Helicopter company dismisses trainee and suspends employee after ‘repulsive’ comments during Boston protest

"The comments are inexcusable and offensive, and have no place in our society."

Protesters at Franklin Park on Tuesday. –Jim Davis / The Boston Globe

A third-party helicopter company used by NBC10 Boston says it has dismissed a prospective employee and suspended an aerial photographer/reporter after several “offensive statements” were picked up by a hot mic Tuesday during live footage of a police violence protest in Boston.

“I wish you had your bow staff now, and two of them,” a man, identified as the trainee, could be heard saying in the helicopter as it hovered above marchers in the Franklin Park protest.

Amid laughter, the trainee — responding to someone else in the helicopter — later suggests replicating the scene at the end of the 2009 movie “Inglourious Basterds,” in which the film’s protagonists carve a swastika into the forehead of a fleeing Nazi colonel.

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The remarks, which were clipped by a viewer and posted on Twitter, aired during live Facebook videos posted by 7News and WCVB, which were sharing a helicopter Tuesday with NBC10 Boston. Local broadcast stations often pool helicopters during live events.

“We do not condone such remarks nor tolerate them,” NBC10 Boston tweeted late Tuesday in response. “We implore the helicopter co. to take immediate corrective action to prevent this from happening again.”

A spokesperson for NBC10 Boston identified the company as Welk Aviation, a Los Angeles-based helicopter operator founded by Larry Welk (who also happens to be the grandson of longtime TV variety show host Lawrence Welk). In a phone interview Thursday afternoon, Welk said he was “disgusted” by the comments and “completely” cut ties with the individual, whom he characterized as an “applicant.”

“We don’t tolerate that,” he said. “I never want this guy near one of our helicopters ever again.”

Welk also said the company had suspended the photographer, “who brought this guy in,” and is conducting an investigation to determine what further disciplinary action may be warranted. He noted that the trainee can be heard laughing in response to something during the particular 75-second exchange.

“What was being said that was so funny?” Welk said.

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According to Welk, the helicopter had three people onboard: the trainee, the photographer, and the pilot. He declined to identify the employees by name, citing the company’s privacy policy.

Welk, a pilot and reporter himself, said he was “literally flying ” when he was “blindsided” by the incident.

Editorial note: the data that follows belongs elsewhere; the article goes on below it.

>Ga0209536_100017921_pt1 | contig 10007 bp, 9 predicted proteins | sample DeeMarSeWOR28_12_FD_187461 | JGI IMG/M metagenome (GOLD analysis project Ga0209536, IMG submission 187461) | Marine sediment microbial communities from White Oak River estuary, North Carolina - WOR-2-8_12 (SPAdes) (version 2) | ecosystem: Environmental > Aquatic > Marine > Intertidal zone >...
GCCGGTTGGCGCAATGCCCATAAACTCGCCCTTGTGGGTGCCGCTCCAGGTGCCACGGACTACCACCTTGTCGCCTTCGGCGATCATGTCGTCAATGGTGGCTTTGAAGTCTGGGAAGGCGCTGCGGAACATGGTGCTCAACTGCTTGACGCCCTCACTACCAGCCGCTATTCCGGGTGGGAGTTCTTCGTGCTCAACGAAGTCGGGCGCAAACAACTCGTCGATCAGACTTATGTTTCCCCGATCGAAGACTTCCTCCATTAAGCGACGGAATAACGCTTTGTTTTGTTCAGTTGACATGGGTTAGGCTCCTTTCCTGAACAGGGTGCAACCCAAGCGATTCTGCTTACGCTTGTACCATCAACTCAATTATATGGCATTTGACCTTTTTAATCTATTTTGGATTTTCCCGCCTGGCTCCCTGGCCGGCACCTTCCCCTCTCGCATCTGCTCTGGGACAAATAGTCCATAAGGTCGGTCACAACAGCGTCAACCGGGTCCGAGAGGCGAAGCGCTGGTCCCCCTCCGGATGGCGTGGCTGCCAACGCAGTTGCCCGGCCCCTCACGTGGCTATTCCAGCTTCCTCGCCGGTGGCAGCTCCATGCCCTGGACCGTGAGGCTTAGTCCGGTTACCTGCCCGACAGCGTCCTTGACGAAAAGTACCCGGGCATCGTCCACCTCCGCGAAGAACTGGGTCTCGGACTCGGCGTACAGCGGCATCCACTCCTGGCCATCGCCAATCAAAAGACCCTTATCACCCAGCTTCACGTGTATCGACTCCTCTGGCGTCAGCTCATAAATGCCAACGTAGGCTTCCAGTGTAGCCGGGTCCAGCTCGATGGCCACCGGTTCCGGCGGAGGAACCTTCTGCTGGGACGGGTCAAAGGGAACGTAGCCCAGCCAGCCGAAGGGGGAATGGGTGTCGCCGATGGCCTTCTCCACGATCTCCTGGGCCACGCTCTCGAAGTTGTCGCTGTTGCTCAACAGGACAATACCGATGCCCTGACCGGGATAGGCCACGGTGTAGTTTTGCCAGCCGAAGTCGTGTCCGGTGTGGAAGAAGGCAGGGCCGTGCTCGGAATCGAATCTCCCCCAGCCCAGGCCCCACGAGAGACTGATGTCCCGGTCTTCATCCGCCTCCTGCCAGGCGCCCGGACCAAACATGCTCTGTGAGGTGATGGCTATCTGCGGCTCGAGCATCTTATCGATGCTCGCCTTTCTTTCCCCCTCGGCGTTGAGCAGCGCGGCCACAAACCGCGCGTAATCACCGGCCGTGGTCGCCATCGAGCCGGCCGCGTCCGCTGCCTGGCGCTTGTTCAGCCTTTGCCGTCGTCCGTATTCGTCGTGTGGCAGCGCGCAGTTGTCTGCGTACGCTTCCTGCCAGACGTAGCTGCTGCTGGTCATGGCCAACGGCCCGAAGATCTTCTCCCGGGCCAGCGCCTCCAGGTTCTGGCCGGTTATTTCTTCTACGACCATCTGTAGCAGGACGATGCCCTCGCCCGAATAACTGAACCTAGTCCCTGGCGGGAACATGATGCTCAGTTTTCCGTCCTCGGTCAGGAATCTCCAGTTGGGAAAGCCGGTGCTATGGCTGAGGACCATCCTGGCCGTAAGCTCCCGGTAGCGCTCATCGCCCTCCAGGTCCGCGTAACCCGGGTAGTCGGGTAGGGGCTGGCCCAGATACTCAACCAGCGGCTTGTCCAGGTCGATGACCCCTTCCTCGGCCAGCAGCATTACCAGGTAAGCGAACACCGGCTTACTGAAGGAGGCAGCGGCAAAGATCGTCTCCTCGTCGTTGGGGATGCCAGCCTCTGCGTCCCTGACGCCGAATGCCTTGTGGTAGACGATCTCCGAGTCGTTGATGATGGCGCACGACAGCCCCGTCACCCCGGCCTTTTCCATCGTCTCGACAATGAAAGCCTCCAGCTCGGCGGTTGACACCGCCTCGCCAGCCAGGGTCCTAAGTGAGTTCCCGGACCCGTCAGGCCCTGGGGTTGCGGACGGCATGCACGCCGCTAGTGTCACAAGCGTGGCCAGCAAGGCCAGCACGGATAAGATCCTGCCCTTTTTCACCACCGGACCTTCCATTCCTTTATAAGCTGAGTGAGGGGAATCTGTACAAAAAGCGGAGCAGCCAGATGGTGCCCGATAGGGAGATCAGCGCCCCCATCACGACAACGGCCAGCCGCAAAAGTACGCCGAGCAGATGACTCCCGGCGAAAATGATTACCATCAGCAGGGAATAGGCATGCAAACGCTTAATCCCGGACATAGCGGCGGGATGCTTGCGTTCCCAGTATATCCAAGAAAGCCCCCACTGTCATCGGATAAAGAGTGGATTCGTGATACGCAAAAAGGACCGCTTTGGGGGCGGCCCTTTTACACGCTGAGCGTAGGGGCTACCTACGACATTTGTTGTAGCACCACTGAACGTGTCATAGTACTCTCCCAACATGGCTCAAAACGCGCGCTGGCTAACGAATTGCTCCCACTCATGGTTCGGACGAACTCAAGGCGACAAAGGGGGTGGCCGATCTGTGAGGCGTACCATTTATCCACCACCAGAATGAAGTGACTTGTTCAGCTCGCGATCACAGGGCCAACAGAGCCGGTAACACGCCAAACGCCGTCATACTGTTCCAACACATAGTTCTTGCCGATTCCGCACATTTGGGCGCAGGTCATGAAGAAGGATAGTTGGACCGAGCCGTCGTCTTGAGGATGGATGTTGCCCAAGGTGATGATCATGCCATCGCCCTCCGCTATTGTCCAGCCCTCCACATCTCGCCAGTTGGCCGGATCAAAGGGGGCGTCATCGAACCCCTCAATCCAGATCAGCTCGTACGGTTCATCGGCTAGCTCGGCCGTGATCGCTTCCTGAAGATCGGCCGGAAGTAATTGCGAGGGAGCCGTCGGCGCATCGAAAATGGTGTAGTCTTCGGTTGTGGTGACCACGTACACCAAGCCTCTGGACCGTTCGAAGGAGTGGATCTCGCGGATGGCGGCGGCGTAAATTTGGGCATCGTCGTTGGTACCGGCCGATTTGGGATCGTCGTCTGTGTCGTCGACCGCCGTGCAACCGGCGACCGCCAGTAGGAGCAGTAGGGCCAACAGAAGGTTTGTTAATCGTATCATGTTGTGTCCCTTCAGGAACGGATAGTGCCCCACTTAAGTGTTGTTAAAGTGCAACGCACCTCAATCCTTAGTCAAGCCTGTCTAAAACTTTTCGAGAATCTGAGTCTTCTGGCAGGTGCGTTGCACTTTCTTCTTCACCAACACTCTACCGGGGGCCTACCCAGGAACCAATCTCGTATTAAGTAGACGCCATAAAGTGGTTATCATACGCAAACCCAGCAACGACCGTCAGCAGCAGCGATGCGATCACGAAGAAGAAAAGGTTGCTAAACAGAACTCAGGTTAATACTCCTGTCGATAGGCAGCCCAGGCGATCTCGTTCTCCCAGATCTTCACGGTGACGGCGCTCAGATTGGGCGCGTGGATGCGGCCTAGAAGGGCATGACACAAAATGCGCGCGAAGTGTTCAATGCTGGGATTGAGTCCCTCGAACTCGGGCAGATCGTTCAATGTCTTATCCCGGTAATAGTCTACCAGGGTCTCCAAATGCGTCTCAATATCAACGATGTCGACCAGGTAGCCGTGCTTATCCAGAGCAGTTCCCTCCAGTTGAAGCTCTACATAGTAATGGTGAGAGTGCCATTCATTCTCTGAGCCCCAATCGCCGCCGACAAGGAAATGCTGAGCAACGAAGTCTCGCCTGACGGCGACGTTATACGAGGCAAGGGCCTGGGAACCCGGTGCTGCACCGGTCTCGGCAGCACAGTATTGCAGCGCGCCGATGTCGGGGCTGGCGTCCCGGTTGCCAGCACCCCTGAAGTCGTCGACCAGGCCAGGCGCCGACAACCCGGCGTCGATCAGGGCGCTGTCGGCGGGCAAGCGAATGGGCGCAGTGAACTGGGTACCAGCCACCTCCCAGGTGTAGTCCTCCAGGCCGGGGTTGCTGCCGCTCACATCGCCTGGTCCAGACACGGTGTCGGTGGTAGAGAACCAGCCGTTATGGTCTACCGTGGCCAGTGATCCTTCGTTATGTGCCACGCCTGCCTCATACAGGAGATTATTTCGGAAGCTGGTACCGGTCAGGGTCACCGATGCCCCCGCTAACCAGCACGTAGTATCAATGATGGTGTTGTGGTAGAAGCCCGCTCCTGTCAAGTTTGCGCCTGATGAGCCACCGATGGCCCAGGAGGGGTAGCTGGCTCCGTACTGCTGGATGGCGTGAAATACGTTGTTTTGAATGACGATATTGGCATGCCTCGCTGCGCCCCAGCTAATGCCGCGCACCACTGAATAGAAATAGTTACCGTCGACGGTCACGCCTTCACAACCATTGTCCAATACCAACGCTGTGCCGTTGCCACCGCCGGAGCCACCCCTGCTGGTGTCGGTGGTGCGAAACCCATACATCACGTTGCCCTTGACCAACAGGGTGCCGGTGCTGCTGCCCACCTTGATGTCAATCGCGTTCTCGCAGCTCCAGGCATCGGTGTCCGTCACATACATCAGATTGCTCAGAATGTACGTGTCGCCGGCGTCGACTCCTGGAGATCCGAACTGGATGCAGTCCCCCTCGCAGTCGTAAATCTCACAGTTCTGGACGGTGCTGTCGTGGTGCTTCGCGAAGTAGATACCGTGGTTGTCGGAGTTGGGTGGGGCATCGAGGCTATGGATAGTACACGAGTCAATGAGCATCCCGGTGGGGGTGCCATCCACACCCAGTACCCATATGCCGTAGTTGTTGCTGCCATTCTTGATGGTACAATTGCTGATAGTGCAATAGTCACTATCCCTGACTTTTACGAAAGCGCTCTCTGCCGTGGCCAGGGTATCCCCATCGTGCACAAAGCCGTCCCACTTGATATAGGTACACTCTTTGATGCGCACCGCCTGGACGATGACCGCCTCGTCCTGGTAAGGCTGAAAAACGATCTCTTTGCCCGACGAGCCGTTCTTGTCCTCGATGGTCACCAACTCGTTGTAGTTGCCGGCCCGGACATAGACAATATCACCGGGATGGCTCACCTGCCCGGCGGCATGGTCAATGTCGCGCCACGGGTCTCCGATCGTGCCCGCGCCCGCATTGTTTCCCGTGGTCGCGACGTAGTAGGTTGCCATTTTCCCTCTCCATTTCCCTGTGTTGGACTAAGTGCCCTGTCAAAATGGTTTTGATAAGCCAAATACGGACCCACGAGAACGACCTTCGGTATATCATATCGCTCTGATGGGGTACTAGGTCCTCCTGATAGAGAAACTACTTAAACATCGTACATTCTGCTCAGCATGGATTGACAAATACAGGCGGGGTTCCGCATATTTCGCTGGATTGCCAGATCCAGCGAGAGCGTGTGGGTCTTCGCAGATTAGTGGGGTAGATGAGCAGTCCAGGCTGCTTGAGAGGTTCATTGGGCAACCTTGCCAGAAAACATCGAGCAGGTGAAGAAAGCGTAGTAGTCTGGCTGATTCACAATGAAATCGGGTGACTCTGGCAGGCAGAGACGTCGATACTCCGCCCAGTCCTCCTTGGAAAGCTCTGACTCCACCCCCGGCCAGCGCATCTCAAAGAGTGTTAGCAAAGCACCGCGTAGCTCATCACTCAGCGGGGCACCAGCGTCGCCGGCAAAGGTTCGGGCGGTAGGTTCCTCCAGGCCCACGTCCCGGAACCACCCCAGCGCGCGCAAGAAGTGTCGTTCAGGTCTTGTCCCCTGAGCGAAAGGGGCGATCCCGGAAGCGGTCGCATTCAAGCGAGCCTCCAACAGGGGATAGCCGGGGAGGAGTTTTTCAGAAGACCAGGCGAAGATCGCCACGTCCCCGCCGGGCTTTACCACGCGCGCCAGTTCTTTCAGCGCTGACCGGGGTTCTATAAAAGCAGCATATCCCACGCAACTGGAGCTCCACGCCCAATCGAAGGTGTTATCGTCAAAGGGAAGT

“Somebody radioed to the helicopter and said ‘We’ve got an issue in Boston,’ and then gave me a brief rundown,” he said. “I was shocked.”

Welk also apologized to NBC10 Boston, which is demanding the termination of any Welk Aviation employees who”engaged” in the exchange.

“The comments are inexcusable and offensive, and have no place in our society,” the NBC10 spokesperson said in a statement.

“Since speaking out about this incident, NBC10 Boston has also demanded the helicopter company to launch an investigation and to terminate all other individuals who engaged in the repulsive exchange,” the statement continued. “NBC10 Boston will monitor this investigation until sufficient action has been made appropriate to our standards.”

While the comments did not air on broadcast television, Welk noted that online streaming is how a generation of viewers gets their news.

“This is how we get information,” he said.

As of Thursday afternoon, the two-hour-long live video had received 379,600 views on WCVB’s Facebook page. 7News appears to have removed the footage from its Facebook page.

Welk said he also asked his company’s law firm to update their sensitivity training by the end of June and sent a companywide memo outlining their zero-tolerance policy.

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He also bemoaned how the incident might reflect on the rest of his 80 employees, who have been particularly busy covering the recent protests and unrest over police violence and institutional racism. The increased work was the reason the company had been looking to hire part-time photographers.

“It’s a challenging time right now for everybody,” Welk said. “I don’t want to paint people with a broad brush. We have very professional, hardworking crews that are really working hard in challenging conditions to bring people information about what’s going on in the world right now. We’re letting our employees know that we support our employees, but we do not support what was said in that helicopter.”


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